Compass is among a raft of companies to have signed up to food waste app Olio since the start of the coronavirus lockdown.
The app, which helps businesses including retailers and foodservice operators share their surplus food with local communities before it goes to waste, uses a network of 9,000 ‘Food Waste Heroes’ in the UK.
The volunteers, who all live within a five-minute drive of a store or warehouse, pick up surplus food and then post pictures and details on the Olio platform, where it can be picked up by fellow app users to help those in need. As well as Compass, other new partners include fellow foodservice company Elior.
Olio said more than 70 tonnes of unused food from thousands of sites had been saved since March. Since its launch in 2015, it has gone from a local enterprise in north London to a global food sharing movement, operating in more than 52 countries. Existing retail partners in the UK include Morrisons and Sainsbury’s.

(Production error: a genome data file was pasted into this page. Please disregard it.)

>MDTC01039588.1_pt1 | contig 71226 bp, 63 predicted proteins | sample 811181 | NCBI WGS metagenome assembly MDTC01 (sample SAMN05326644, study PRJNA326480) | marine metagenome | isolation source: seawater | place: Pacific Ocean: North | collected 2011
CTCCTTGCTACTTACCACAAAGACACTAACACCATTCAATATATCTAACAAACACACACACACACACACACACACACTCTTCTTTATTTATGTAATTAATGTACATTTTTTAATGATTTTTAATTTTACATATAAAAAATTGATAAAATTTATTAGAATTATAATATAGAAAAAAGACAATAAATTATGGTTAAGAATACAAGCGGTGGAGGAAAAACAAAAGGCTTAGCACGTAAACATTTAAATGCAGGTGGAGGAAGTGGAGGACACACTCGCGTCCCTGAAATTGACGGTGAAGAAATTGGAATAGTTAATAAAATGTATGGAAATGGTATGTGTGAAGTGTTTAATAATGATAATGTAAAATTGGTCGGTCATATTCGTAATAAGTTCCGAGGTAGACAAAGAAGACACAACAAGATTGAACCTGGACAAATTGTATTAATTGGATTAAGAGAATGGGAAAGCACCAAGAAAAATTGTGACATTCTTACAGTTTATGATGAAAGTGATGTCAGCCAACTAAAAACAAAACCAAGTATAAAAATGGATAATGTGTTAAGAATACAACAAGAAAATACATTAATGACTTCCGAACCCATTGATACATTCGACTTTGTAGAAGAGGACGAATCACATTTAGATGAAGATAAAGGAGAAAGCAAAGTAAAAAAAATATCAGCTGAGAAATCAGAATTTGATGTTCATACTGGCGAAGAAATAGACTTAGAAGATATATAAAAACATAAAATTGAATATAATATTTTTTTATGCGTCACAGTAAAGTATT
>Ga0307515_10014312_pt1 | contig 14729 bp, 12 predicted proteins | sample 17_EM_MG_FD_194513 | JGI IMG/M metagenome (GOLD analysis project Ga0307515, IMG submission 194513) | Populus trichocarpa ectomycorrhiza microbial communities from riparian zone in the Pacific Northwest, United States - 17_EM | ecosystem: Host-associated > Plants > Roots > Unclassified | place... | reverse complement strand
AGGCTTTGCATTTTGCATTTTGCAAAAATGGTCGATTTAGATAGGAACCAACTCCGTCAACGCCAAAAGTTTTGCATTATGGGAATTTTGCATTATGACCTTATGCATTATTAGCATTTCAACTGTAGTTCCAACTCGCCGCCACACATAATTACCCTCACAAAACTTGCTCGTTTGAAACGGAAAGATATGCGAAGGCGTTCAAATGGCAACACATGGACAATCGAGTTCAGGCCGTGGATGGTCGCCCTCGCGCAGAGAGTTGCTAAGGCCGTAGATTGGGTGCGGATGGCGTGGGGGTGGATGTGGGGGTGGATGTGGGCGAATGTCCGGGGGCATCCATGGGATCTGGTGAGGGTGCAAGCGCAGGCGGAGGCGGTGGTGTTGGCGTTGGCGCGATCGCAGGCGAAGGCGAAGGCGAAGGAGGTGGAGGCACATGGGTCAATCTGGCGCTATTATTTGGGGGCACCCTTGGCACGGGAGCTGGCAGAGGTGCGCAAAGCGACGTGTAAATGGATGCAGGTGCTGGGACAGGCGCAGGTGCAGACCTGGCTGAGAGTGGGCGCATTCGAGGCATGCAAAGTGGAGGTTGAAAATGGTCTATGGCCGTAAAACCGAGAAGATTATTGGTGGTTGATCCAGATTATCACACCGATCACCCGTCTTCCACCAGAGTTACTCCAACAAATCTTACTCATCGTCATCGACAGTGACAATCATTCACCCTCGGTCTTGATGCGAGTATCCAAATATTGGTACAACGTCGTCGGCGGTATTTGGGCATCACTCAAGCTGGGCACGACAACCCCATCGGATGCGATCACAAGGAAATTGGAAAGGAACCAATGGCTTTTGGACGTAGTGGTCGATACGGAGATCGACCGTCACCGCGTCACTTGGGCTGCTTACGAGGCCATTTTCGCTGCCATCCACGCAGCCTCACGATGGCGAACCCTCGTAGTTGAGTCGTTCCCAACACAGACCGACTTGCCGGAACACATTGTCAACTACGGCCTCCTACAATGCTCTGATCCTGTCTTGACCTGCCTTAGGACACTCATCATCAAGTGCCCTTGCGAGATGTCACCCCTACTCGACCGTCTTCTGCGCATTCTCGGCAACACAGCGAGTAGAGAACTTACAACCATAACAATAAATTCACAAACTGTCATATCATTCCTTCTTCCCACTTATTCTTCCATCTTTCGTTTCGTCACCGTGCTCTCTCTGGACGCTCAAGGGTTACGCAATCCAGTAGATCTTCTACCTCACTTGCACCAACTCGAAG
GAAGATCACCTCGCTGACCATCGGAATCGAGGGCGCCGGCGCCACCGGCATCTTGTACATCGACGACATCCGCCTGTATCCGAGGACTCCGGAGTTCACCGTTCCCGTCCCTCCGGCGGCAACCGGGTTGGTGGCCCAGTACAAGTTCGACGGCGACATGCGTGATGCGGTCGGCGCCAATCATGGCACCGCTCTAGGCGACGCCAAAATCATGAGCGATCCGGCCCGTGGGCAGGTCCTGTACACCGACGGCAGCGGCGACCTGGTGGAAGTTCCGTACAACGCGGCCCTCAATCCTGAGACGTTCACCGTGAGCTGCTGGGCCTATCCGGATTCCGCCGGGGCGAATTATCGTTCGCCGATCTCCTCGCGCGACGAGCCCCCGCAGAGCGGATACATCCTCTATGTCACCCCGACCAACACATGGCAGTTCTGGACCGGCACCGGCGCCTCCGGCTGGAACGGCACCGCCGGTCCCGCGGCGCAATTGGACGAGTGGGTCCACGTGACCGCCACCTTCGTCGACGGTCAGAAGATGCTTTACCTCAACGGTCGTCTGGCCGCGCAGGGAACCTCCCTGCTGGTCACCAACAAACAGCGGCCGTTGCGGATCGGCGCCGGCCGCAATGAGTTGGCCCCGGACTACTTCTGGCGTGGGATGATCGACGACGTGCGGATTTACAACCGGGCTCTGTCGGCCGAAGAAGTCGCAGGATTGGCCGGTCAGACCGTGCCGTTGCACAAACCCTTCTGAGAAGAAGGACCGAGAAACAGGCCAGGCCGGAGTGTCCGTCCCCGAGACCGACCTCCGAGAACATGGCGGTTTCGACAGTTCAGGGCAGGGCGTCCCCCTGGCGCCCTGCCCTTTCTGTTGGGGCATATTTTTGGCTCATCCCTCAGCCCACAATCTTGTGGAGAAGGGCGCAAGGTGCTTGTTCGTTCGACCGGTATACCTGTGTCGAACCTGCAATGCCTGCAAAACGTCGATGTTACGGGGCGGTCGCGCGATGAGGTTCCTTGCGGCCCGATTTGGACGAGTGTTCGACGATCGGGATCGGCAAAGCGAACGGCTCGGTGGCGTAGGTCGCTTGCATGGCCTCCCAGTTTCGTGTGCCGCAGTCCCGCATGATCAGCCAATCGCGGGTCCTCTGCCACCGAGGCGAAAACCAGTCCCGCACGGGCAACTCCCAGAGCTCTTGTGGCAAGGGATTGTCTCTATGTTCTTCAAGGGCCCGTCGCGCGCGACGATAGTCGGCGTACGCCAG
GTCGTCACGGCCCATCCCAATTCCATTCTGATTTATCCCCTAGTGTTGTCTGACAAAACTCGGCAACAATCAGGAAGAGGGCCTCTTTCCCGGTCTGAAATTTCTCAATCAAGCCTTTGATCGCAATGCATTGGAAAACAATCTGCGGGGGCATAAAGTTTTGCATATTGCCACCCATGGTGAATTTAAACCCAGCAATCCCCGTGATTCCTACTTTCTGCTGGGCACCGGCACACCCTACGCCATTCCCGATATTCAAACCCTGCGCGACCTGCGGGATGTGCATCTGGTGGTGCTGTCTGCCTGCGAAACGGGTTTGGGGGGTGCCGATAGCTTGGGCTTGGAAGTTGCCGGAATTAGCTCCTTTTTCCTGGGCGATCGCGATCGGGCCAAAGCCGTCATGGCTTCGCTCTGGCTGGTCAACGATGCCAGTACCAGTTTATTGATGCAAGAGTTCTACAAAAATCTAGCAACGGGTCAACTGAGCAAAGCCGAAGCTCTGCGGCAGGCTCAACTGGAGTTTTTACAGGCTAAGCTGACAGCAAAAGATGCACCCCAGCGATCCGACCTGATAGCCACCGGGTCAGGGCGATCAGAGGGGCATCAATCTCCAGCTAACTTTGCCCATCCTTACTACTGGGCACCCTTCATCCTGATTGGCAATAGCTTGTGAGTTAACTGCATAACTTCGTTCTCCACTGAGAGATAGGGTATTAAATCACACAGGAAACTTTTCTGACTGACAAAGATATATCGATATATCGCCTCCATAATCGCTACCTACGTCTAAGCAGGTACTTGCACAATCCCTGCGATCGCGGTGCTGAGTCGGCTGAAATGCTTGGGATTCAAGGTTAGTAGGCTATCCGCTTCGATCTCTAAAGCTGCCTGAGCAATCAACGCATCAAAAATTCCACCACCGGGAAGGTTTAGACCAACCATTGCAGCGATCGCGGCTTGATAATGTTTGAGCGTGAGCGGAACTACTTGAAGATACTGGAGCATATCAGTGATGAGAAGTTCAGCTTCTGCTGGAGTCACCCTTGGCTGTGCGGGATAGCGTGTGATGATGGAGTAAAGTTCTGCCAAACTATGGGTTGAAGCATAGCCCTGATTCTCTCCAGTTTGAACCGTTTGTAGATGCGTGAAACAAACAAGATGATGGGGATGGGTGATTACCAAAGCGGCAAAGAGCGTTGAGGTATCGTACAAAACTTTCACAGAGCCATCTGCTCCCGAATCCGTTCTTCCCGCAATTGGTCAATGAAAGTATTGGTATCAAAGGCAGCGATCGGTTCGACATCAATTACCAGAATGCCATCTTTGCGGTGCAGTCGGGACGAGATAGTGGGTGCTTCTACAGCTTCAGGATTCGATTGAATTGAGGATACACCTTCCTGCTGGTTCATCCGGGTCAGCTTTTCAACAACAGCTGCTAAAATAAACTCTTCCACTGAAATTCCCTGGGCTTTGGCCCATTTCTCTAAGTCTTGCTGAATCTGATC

“Besides the massive impact that food waste has on the environment, food waste also costs money and damages company reputations, both internally and externally,” said Martin Rohleder, head of Olio for business. “The Covid pandemic exacerbated the problem of food waste and also highlighted the incredible issue of food insecurity within the UK – so now more than ever, businesses need to ensure they’re being both socially and environmentally responsible.
“Food waste for businesses is completely unnecessary simply because a solution already exists. Our organisation has been built expressly for the purpose of collecting and redistributing edible, surplus food of all types across local communities before it goes to waste. We’ve made it our mission to do this in the most timely, efficient and pain-free manner, so that becoming a zero-food waste business is an achievable goal for every organisation.”